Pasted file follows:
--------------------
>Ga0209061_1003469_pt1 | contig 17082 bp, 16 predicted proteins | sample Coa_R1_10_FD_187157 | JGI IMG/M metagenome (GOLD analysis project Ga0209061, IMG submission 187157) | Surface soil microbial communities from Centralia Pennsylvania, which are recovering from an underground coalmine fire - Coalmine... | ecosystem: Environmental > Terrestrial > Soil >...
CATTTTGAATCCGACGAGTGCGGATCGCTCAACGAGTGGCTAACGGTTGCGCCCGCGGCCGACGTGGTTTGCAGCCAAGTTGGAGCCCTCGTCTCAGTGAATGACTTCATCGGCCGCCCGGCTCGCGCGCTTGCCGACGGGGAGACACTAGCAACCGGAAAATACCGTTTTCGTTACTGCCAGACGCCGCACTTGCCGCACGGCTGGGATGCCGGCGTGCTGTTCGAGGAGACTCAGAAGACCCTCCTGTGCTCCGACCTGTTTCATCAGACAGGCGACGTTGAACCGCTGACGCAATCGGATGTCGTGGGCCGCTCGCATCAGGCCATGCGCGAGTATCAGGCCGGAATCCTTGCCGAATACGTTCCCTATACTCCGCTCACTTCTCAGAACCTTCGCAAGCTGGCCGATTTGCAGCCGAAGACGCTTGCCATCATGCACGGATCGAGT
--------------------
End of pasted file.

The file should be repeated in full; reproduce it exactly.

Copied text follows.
>Ga0209061_1003469_pt1 | contig 17082 bp, 16 predicted proteins | sample Coa_R1_10_FD_187157 | JGI IMG/M metagenome (GOLD analysis project Ga0209061, IMG submission 187157) | Surface soil microbial communities from Centralia Pennsylvania, which are recovering from an underground coalmine fire - Coalmine... | ecosystem: Environmental > Terrestrial > Soil >...
CATTTTGAATCCGACGAGTGCGGATCGCTCAACGAGTGGCTAACGGTTGCGCCCGCGGCCGACGTGGTTTGCAGCCAAGTTGGAGCCCTCGTCTCAGTGAATGACTTCATCGGCCGCCCGGCTCGCGCGCTTGCCGACGGGGAGACACTAGCAACCGGAAAATACCGTTTTCGTTACTGCCAGACGCCGCACTTGCCGCACGGCTGGGATGCCGGCGTGCTGTTCGAGGAGACTCAGAAGACCCTCCTGTGCTCCGACCTGTTTCATCAGACAGGCGACGTTGAACCGCTGACGCAATCGGATGTCGTGGGCCGCTCGCATCAGGCCATGCGCGAGTATCAGGCCGGAATCCTTGCCGAATACGTTCCCTATACTCCGCTCACTTCTCAGAACCTTCGCAAGCTGGCCGATTTGCAGCCGAAGACGCTTGCCATCATGCACGGATCGAGT